Posts Tagged ‘ php ’

Web Programming Final: PHP Zen With Zend

The last part of this web programming class is to present on a topic that we had no former knowledge of. The topic I researched for this presentation was the Zend framework for PHP programming. The power point for this presentation is posted on slide share, and embedded below.

Web Programming Lab 10: A News System

This weeks lab was a little more interesting. We needed to create a new page visible to everyone visiting the site with news articles displayed from registered users. This had an extra credit stipulation for paginating the articles. Also, there needed to be an admin interface for registered users to write and edit news articles. This part had an extra credit option for using TinyMCE. TinyMCE is a useful way for modifying things like text areas to have additional controls for formatting text, much like Word Press’ blog posting system. Each article needed a date, an author, a title, and the actual content. To start, I added the necessary table in my database to support news articles. The admin interface is composed of the post writing area above a list of editable previous posts. If the title of any of these is clicked, the page will pull the information into the writing form for editing. This is fairly easy, submitting new posts simply as form content to the databases, and updating the database for editing. To check it out, create an account on my site, and visit the News Admin section. The other part of the site was the actual news display page. To see it, look here. The main display for the page is a simple smarty block that gets displayed as content.
To handle the back end, the code assigning the page is more like this:

$smarty->assign('news', getPaginatedNews($_GET['page_id']-1));
$smarty->assign('page_id', $_GET['page_id']-1);
$smarty->assign('show_prev', true);
$smarty->assign('show_next', true);
$smarty->assign('news', getPaginatedNews($_GET['page_id']+1));
$smarty->assign('page_id', $_GET['page_id']+1);
$smarty->assign('show_prev', true);
$smarty->assign('show_next', true);
$smarty->assign('news', getPaginatedNews(0));
$smarty->assign('page_id', 0);
$smarty->assign('show_next', true);
$smarty->assign('image', 'images/villains.jpg');
$smarty->assign('title', 'News');

This handles the navigation as well as the pagination based on page ids that I have assigned. The paginating news retrieval looks like this:

function getPaginatedNews($page_id){
$news = array();
$index = $page_id*3;
$query = "SELECT * FROM ssm_articles ORDER BY date desc LIMIT ".$index.",3";
$result = mysql_query($query);
while($row=mysql_fetch_array($result, MYSQL_ASSOC)){
$news[] = $row;
return $news;

This is a nice little function, and was probably the most interesting thing to come out of the assignment. It took me a couple seconds to realize that if I used a 0 based set of page ids, then I could pass them in, multiply by three, and use them as the base for what i wanted to display as I wanted to display three posts per page. This was an interesting lab that makes me feel like with some more refinement, I could write my own blogging software.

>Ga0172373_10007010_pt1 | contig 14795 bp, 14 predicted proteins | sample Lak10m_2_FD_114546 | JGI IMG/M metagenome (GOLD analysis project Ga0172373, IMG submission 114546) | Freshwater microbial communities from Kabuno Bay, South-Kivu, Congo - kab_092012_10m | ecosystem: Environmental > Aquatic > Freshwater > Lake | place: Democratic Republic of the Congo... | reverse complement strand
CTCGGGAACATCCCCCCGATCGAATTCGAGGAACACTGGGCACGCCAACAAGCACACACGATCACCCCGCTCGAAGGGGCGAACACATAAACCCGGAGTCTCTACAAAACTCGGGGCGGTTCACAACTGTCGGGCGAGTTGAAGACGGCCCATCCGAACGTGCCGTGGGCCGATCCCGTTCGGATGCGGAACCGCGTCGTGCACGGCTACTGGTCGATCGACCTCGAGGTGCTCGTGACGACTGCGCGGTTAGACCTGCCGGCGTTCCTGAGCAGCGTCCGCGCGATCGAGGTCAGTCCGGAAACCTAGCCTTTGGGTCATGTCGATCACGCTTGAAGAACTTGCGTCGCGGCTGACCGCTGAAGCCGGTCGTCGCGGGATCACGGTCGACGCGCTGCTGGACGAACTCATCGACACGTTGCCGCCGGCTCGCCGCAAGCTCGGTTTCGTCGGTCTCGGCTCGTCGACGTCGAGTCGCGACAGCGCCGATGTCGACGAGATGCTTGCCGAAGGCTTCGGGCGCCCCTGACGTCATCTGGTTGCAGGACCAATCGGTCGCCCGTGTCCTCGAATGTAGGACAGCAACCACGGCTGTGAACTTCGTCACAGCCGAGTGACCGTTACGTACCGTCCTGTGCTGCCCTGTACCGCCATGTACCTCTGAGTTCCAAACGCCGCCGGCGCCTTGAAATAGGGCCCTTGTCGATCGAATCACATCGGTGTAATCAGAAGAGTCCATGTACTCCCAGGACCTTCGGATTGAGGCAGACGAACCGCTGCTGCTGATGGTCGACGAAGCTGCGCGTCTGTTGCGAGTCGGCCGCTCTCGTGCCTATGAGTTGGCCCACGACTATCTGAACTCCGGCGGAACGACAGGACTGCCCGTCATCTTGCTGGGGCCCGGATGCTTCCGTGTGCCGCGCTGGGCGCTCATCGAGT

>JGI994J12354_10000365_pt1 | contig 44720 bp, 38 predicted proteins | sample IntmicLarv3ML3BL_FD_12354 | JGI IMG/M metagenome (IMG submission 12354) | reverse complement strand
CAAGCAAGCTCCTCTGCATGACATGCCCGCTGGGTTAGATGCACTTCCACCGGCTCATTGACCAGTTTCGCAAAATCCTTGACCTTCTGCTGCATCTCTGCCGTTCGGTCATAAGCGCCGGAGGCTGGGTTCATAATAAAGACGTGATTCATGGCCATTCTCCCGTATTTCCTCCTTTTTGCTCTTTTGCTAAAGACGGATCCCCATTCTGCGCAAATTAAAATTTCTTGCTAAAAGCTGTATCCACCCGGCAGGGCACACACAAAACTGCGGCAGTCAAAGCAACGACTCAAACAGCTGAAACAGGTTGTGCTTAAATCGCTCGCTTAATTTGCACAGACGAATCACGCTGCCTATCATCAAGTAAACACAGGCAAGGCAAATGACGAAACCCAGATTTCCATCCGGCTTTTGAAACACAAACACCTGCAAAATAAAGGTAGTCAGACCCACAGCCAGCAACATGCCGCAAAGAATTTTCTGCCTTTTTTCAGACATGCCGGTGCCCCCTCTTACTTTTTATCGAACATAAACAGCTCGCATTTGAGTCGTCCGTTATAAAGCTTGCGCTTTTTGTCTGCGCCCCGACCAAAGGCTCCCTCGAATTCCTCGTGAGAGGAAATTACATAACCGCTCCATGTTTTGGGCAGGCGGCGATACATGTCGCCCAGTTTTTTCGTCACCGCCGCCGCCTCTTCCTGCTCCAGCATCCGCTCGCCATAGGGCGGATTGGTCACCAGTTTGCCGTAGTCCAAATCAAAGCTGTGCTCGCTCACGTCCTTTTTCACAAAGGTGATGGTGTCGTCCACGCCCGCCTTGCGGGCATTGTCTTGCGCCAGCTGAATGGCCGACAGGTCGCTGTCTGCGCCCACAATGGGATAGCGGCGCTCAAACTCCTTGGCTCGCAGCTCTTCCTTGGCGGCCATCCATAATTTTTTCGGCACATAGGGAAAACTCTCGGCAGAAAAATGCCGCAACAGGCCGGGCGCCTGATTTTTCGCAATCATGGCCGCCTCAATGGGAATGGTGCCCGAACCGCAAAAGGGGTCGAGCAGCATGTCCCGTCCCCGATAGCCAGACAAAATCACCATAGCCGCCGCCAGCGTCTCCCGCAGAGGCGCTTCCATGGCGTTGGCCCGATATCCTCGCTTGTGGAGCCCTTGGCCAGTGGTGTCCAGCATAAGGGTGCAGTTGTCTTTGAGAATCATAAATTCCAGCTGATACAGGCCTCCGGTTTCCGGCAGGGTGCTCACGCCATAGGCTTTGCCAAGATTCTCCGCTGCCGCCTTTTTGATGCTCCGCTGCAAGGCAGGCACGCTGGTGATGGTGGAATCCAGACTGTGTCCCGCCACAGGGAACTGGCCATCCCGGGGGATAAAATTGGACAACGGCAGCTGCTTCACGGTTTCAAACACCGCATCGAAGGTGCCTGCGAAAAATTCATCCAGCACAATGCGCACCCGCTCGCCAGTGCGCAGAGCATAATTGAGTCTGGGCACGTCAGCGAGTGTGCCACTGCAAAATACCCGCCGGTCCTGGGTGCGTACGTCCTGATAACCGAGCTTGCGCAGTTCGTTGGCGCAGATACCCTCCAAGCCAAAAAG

Web Programming Lab 9: Databases

In this weeks lab, we finnaly moved onto the section that I have been waiting for. We finally are moving our sites to teh proper storage system of a mySQL database instead of text files for storing our users, and tracking history. To set up the connection so that it could be called on any page, I placed the connection code in my common.php file which is prepended to all other files in the directory. To set up a mySQL connection, it should look something like this:
$_GLOBALS['DB'] = mysql_connect('servername','username','password') or die('Error connecting to mysql'.mysql_error());
mysql_select_db('databasename', $_GLOBALS['DB']) or die('Error connecting to database'.mysql_error());

For using the database, query structure can look something like this to get all users:
function getAllUsers(){
$query = 'SELECT * FROM users ORDER BY username asc';
$users = array();
$result = mysql_query($query);
while($row=mysql_fetch_array($result, MYSQL_ASSOC)){
$users[] = $row;
return $users;

This example runs the query to retrieve all of the users in my users table, and then loops through, turning each returned entry into an associative array that is then appended to the users array that is returned. This is a much better storage measure than text files. Check out the site here.

Web Programming Lab 7: Users

This weeks lab was all about users. We were instructed to create a way for users to apply to our page, and then to display a list of users on another page. The catch: we were not allowed to use databases for this. Instead, we needed to use text files. Well, for the assignment that isn’t horrible, but to get the extra credit we needed to make users editable. I took mine one step further, and made it so other users shouldn’t be able to edit another user’s information. Also, the lab dealt a lot with error handling on the page. For the error handling, I used regular expressions. An example is my email regular expression. It should handle most emails, but will fail with emails like It looks something like this:
if (!preg_match('/[a-zA-Z0-9\._%+-]+@[a-zA-Z0-9.-]+\.[a-zA-Z]{2,4}/', $email))
$email_message='This is not a valid email address';

My zip codes are checked more simply by making sure they are five digits and numeric. The more complex work stemmed from the editing of users. This actually completely re-writes the users file when a user is updated. The function looks like this:

function updateUser($id, $first_name, $last_name, $email, $zip, $password){
$page = ("users.txt");
$fp = file_put_contents($page ,'');
foreach($users as $user){
$fp = file_put_contents($page , $line, FILE_APPEND);

To create an account on my site go here, and to check out the users of my site look here.